By Neil Connor ,AFP
BEIJING — He was one of the first Chinese reporters to reach the earthquake epicenter, but the rows of hastily wrapped bodies at the roadside held no news value for the television cameraman. In a single frame, the 150-odd corpses left at the entrance to Longtoushan — by relatives hoping relief workers could bury their dead — encapsulated the scale of the disaster and the carnage it had wreaked on the community in southwestern Yunnan.
But they did not fit into China’s officially preferred narrative, and the cameraman pressed on. “People want to see heroism,” he told an AFP reporter. Last week’s earthquake killed more than 600 people in China’s biggest natural disaster since President Xi Jinping took over as head of the ruling Communist party almost two years ago.
The country’s state-run media took the opportunity to highlight the role played by top officials, and the efficiency of the response, as key themes. The coverage stuck rigidly to the agenda, with hardly an errant word or image, in a reflection of the discipline exerted under Xi, who has overseen a widespread crackdown on independent freedom of expression — which was already subject to strict constraints. Xi had ordered “all out efforts” to help the victims, the official news agency Xinhua reported. Premier Li Keqiang went to the scene the following day to “arrange efficient rescue and relief for victims,” Xinhua added, walking for five kilometers to reach Longtoushan. The day after the earthquake, the People’s Daily, the Communist Party’s official mouthpiece and China’s biggest-selling newspaper featured an image of paramilitary police rescuing the wounded on its front page.
For the next two days, it put pictures of Li at the scene on page one. Xinhua cited an academic saying that the “timely allocation of resources for disaster relief also reflects the philosophy of the new Chinese leadership, which puts people at the center of governance.” Television reports repeatedly showed images of rescue teams carrying survivors, medical staff tending to patients and police directing traffic and bringing order to the disaster zone.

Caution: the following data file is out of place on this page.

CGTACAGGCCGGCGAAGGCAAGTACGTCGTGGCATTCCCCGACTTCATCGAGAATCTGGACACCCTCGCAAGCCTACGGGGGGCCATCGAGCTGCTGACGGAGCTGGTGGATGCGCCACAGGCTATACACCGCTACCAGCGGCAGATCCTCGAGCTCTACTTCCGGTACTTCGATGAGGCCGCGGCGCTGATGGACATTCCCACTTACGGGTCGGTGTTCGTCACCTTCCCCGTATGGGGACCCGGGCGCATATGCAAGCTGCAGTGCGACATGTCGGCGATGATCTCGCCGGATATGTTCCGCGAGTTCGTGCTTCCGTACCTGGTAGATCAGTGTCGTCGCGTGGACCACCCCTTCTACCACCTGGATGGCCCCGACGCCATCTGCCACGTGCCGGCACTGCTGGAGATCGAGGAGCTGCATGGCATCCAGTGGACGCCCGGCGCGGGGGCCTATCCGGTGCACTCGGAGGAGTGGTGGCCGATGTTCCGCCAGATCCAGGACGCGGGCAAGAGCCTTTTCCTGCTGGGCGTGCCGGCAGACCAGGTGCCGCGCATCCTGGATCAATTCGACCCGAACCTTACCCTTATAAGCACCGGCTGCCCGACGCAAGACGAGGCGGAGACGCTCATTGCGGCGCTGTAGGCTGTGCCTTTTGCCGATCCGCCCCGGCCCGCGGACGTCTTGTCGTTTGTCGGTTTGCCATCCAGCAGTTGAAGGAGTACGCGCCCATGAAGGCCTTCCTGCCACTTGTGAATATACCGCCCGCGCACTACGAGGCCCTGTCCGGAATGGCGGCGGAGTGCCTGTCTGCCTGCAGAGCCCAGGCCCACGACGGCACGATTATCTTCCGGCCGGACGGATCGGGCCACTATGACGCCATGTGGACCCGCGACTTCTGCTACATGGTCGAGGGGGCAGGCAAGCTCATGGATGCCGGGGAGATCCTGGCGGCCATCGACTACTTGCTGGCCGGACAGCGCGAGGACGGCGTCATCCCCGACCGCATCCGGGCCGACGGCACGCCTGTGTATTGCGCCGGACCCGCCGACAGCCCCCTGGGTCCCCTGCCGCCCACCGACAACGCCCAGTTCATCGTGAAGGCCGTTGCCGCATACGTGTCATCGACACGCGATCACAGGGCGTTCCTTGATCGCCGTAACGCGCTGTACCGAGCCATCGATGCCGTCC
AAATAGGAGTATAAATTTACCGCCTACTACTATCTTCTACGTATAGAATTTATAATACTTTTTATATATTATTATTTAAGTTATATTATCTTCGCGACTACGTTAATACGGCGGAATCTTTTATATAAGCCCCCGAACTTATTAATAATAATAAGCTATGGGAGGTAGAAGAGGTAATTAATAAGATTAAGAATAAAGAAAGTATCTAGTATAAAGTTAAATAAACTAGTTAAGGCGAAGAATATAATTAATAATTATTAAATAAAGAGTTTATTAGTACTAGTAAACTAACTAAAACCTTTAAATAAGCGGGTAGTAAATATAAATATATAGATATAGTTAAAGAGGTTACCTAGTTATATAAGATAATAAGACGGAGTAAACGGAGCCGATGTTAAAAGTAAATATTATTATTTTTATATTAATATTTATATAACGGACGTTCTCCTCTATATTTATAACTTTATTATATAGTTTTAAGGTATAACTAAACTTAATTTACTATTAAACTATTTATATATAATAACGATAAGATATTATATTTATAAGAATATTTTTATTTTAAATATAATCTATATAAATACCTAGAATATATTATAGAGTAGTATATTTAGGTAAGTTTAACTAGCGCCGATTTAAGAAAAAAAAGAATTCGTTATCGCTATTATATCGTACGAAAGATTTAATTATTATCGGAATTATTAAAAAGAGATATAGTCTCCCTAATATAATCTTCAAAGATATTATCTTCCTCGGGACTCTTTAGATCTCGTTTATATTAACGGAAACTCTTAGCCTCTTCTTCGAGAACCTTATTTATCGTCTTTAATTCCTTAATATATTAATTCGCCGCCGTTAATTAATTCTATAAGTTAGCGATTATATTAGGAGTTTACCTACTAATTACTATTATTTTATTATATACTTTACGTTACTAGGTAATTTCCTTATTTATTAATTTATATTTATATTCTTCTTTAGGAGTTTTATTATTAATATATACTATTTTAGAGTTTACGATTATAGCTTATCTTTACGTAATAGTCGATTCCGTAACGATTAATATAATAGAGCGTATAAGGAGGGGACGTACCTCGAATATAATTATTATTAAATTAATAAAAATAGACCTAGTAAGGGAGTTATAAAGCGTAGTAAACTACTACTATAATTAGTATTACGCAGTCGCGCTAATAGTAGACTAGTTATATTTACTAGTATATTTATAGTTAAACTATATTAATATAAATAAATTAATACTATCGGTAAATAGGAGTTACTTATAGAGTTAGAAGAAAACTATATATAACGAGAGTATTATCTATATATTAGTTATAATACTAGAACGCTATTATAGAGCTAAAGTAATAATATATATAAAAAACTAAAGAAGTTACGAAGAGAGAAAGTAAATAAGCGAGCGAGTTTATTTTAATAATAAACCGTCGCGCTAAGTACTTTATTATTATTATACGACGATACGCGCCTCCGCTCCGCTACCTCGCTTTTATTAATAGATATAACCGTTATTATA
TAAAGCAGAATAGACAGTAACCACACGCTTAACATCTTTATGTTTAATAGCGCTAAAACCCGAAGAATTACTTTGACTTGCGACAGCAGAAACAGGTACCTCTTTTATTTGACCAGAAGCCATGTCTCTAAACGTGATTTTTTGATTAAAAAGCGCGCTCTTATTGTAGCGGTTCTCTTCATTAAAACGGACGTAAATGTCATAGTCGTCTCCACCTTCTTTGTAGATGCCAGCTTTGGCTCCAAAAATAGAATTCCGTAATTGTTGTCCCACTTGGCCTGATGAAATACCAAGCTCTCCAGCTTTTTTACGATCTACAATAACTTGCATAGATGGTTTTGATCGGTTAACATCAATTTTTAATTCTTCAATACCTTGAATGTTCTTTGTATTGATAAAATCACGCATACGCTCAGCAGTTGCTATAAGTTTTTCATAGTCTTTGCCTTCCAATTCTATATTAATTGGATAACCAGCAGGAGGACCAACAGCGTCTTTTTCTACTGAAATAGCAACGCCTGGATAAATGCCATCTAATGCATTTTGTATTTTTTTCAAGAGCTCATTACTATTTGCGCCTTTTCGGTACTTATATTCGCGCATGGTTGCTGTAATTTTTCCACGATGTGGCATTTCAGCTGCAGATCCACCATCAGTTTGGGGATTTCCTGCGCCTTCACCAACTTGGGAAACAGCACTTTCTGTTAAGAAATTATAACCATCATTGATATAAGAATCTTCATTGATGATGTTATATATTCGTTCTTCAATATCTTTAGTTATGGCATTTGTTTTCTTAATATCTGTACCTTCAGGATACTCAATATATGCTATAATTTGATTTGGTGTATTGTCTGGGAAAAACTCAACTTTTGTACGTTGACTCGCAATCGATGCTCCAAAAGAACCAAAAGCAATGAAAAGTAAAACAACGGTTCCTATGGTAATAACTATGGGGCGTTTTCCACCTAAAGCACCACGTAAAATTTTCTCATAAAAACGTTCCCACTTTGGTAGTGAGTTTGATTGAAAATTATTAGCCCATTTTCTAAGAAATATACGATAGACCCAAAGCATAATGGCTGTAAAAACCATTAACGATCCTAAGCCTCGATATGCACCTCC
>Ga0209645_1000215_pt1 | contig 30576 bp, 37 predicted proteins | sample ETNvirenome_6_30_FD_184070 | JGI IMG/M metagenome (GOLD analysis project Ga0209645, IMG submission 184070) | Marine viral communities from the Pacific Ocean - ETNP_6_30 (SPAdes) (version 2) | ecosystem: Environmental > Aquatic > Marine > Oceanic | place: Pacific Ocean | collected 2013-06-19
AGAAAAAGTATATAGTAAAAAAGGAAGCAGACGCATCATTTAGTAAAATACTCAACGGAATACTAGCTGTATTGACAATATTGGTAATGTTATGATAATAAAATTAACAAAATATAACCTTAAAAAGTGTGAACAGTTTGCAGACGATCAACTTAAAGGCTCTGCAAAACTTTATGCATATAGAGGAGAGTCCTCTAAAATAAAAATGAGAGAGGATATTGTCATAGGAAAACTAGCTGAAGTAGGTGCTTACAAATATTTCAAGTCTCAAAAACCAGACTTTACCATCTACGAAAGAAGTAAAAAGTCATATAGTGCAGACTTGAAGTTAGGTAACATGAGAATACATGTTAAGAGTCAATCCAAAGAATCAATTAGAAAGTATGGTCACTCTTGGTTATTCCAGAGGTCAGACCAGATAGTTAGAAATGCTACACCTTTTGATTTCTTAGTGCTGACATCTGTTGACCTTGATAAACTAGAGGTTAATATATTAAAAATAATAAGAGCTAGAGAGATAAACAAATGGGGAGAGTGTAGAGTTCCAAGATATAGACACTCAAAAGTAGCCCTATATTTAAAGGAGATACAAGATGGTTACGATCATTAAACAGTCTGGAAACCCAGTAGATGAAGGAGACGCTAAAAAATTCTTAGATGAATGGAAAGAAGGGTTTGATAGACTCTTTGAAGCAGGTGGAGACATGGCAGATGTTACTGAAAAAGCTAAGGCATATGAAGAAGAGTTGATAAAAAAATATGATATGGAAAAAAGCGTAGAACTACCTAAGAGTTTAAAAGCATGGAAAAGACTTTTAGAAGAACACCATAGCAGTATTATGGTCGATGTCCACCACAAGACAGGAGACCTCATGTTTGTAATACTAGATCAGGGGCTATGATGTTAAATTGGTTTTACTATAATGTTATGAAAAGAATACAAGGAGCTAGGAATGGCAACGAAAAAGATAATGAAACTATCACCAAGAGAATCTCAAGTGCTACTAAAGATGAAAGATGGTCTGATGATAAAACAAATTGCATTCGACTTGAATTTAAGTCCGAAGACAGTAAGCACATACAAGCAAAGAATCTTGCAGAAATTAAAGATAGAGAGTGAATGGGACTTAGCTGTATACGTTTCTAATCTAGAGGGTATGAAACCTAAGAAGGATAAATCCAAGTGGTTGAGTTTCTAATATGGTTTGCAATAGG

“The state-sponsored press has adhered largely to officially sanctioned themes, including the responsiveness of the central government and military,” said Nicholas Dynon, who researches Chinese media and propaganda at Macquarie University in Sydney. Other key messages included the “swiftness and professionalism of rescue and recovery efforts,” he added. “These themes reinforce the key messages that authorities have reacted appropriately and that the nation is united in its support.”
Li’s visit followed in the footsteps of his predecessor Wen Jiabao, who would commonly don his New Balance trainers and meet disaster victims with rolled-up sleeves, earning him the nickname “Grandpa Wen” and building his “man-of-the-people” credentials.
But China’s “disaster reportage is staying more on-message than was the case under the previous Hu Jintao administration,” Dynon said, adding that Xi views the media’s role as “correctly guiding public opinion.”
Xi’s name has appeared in the People’s Daily more frequently than any other leader since Communist China’s founding father Mao Zedong, Hong Kong researchers found last month.